British Library publishes treasure trove of Hebrew manuscripts
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British Library publishes treasure trove of Hebrew manuscripts

New online collection is venerable library's first bilingual online project, letting users search among 1,300 items in English and Hebrew

Raphael Ahren is the diplomatic correspondent at The Times of Israel.

  • Biblical scenes in miniature paintings, illuminated in gold and striking colours. The Golden Haggadah, Catalonia, ca. 1320 CE (courtesy British Library)
    Biblical scenes in miniature paintings, illuminated in gold and striking colours. The Golden Haggadah, Catalonia, ca. 1320 CE (courtesy British Library)
  • Depiction of the finding of Moses in the Nile by Pharaoh’s daughter. Hispano-Moresque Haggadah, Spain 1275-1324 (courtesy British Library)
    Depiction of the finding of Moses in the Nile by Pharaoh’s daughter. Hispano-Moresque Haggadah, Spain 1275-1324 (courtesy British Library)
  • A tree-like diagram to visualise some of Rabbi Isaac Luria’s complex kabbalistic theories, from Otsrot Hayim: A Treatise by Hayim Vital, with additions by other kabbalists, Italy 17th century. (courtesy British Library)
    A tree-like diagram to visualise some of Rabbi Isaac Luria’s complex kabbalistic theories, from Otsrot Hayim: A Treatise by Hayim Vital, with additions by other kabbalists, Italy 17th century. (courtesy British Library)
  • Excerpts from Maimonides' Code of Law, embellished with sumptuous full-border illuminations. Mishneh Torah, Lisbon, 1472 CE (courtesy British Library)
    Excerpts from Maimonides' Code of Law, embellished with sumptuous full-border illuminations. Mishneh Torah, Lisbon, 1472 CE (courtesy British Library)

The British Library last week launched a new website showcasing 1,300 Hebrew manuscripts, ranging from ancient Torah scrolls and prayer books to philosophical, theological and scientific works.

The new site is the library’s first bilingual online collection, allowing users to search for scans of the manuscripts in Hebrew and English.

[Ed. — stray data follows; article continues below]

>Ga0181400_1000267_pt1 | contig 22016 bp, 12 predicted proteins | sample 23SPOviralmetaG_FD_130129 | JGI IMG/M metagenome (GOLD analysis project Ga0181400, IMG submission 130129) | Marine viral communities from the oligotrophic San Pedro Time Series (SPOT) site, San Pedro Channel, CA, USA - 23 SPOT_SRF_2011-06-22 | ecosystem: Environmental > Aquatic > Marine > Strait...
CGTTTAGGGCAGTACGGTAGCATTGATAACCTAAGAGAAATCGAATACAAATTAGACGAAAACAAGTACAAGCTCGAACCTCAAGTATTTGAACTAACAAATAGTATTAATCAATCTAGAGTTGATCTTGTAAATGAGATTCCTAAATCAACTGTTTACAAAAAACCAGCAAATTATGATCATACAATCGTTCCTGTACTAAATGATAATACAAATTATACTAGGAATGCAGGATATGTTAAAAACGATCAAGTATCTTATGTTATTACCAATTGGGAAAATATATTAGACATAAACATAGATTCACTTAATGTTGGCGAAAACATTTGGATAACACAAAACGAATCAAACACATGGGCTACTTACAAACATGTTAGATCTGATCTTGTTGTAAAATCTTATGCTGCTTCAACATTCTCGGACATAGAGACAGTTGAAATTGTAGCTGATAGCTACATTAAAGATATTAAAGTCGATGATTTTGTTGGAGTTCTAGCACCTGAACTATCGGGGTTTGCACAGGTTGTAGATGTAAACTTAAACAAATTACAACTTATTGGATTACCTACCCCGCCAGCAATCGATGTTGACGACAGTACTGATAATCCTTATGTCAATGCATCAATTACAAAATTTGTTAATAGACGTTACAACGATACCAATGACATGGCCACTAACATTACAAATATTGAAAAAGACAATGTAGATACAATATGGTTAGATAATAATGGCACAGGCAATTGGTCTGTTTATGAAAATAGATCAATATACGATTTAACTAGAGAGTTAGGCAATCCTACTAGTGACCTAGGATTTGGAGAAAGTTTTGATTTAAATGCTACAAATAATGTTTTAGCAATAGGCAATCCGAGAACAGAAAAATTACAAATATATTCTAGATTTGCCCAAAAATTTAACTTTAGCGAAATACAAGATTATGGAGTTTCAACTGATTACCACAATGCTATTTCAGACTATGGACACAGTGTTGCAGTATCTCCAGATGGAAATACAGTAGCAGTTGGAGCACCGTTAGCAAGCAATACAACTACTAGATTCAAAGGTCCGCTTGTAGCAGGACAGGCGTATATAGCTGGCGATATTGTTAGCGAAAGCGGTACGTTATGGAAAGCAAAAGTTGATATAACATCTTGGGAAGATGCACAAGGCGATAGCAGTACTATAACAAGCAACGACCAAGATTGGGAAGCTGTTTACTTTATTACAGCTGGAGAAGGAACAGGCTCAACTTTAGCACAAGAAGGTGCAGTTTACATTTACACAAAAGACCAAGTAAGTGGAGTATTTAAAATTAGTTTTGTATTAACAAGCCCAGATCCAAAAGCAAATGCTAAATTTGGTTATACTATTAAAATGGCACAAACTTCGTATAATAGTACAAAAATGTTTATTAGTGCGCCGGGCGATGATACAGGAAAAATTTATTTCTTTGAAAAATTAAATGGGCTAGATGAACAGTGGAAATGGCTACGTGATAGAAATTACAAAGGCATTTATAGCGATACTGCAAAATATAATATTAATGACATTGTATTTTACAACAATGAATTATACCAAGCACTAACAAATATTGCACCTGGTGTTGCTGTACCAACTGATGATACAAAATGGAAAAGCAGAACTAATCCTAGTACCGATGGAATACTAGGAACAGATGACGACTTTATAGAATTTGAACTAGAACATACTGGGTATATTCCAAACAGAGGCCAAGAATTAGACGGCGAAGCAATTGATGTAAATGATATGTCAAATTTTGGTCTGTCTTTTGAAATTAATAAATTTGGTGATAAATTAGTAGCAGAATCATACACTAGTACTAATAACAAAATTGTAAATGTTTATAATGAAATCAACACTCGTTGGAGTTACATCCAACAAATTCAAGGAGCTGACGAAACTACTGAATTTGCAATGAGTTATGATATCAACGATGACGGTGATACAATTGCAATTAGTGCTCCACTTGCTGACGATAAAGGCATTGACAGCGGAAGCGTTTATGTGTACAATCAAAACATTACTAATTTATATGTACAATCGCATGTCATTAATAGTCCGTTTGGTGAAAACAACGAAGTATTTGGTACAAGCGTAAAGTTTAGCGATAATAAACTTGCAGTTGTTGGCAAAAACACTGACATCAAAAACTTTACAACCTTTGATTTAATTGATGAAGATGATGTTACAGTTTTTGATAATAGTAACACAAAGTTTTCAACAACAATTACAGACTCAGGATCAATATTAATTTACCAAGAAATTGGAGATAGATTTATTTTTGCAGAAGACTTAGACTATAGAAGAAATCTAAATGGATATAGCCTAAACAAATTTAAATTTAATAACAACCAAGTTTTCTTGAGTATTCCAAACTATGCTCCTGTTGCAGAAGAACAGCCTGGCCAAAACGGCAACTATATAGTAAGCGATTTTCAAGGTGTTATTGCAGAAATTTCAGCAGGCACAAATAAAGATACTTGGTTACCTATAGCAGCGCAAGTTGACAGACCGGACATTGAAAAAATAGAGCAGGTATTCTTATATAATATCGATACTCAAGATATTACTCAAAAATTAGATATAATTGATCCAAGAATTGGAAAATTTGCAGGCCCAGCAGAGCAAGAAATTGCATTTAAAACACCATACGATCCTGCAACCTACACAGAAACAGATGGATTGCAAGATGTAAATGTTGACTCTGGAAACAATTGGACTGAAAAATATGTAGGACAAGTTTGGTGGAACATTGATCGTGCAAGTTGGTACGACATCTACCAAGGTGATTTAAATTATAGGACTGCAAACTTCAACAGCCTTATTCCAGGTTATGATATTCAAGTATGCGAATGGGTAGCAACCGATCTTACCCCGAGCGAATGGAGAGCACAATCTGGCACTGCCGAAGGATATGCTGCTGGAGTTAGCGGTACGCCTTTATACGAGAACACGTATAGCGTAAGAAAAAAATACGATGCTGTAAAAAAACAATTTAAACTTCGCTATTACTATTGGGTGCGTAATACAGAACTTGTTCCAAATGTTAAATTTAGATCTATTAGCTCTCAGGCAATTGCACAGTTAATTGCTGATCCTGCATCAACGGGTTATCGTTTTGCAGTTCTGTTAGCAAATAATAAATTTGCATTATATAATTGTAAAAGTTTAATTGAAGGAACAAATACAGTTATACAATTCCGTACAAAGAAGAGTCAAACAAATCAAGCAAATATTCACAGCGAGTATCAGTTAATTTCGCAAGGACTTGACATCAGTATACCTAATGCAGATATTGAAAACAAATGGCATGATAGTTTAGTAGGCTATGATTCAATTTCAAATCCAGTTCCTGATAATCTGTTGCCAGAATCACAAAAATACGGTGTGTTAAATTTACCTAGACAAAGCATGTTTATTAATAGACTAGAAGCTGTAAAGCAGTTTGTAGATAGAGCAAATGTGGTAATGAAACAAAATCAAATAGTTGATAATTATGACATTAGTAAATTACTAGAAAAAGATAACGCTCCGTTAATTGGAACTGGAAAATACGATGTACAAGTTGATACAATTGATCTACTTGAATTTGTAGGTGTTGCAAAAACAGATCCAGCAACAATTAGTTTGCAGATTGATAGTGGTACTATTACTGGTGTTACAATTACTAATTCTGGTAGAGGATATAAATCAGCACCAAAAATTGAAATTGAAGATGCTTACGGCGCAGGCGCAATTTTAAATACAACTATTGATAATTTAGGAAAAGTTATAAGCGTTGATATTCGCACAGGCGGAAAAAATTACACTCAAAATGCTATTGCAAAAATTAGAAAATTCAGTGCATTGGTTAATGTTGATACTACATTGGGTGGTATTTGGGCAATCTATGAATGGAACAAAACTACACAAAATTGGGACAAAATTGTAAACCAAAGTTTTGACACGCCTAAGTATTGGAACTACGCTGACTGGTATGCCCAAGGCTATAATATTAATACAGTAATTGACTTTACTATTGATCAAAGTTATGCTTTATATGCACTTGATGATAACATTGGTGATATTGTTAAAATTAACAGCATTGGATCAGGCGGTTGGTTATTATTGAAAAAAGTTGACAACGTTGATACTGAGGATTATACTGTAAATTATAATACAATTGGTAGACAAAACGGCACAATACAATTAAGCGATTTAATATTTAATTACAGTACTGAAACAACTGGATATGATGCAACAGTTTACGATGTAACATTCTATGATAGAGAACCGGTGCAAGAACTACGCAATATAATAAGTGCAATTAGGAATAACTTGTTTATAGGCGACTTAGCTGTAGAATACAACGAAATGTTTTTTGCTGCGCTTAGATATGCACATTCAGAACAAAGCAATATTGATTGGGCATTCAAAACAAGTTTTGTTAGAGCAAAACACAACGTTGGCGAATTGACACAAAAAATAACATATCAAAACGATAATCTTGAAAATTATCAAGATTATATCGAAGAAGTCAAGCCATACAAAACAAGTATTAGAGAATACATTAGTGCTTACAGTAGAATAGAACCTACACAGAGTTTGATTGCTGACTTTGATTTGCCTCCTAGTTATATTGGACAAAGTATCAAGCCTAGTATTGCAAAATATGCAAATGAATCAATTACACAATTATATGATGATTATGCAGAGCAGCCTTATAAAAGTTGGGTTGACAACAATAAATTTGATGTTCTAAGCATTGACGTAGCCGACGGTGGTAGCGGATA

“The British Library holds one of the world’s greatest collections of Hebrew manuscripts,” said Ilana Tahan, lead curator of the library’s Hebrew and Christian Orient Collections.

“Digitizing and making these beautiful and very important items available online is a huge step forward in opening them up to international scholars and a wider public audience. We hope that, by providing access to the articles and collection highlights in Hebrew as well as English, we will make them accessible to even more people, allowing them to learn more about our incredible collection of Hebrew manuscripts.”

The Lisbon Bible, Volume 1, 1482 (courtesy British Library)

The works searchable on the site include the Hispano-Moresque Haggadah from 13th century Spain, an illustrated edition of Maimonides’ Code of Law from 15th century Portugal, and the Lisbon Bible from 1482, 14 years before the Portuguese Jews were expelled from their homeland.

“It is considered to be the most accomplished dated manuscript of the Portuguese school of medieval Hebrew illumination,” Tahan said of the three-volume bible.

The London-based library has been digitizing its collection of its approximately 3,000 Hebrew manuscripts, which dates back to the library’s establishment in the 18th century, since 2013. So far, about half are available for online viewing on the website, Tahan told The Times of Israel on Monday.

In addition to scans of the original manuscripts, the Polonsky Foundation Catalogue of Digitised Hebrew Manuscripts also includes several scholarly articles related to the documents, dealing with manuscript art, Jewish liturgy, digital research, Kabbalah and mysticism and other topics. The articles were commissioned and authored especially for this project.

“We presently have 17 articles and 39 collection items on the English platform and 11 articles and 30 collection items on the Hebrew platform. We are in the process of translating into Hebrew the outstanding articles and collection items,” Tahan said.

Conservator Lea Havelock handling the longest scroll in the Hebrew collection: a 16th-century Torah scroll (courtesy British Library)

“The project’s website acts as a showcase for the collection, with images of highlight items and interpretive and contextual articles on subjects including Kaballah and mysticism, Hebrew bibles, Jewish communities in the Middle Ages and the process of conserving embroidered Torah mantles,” the British Library said in a press release.

“Video clips include time-lapse footage showing the meticulous work involved in digitizing fragile scrolls, as well as presentations from the November 2016 conference on Hebrew manuscript digitization by experts from the British Library, the John Rylands Library and the National Library of Israel.”

Every year, some 10 million people visit the British Library website, where they can view more than 40 million pages from four million digitized collection items.

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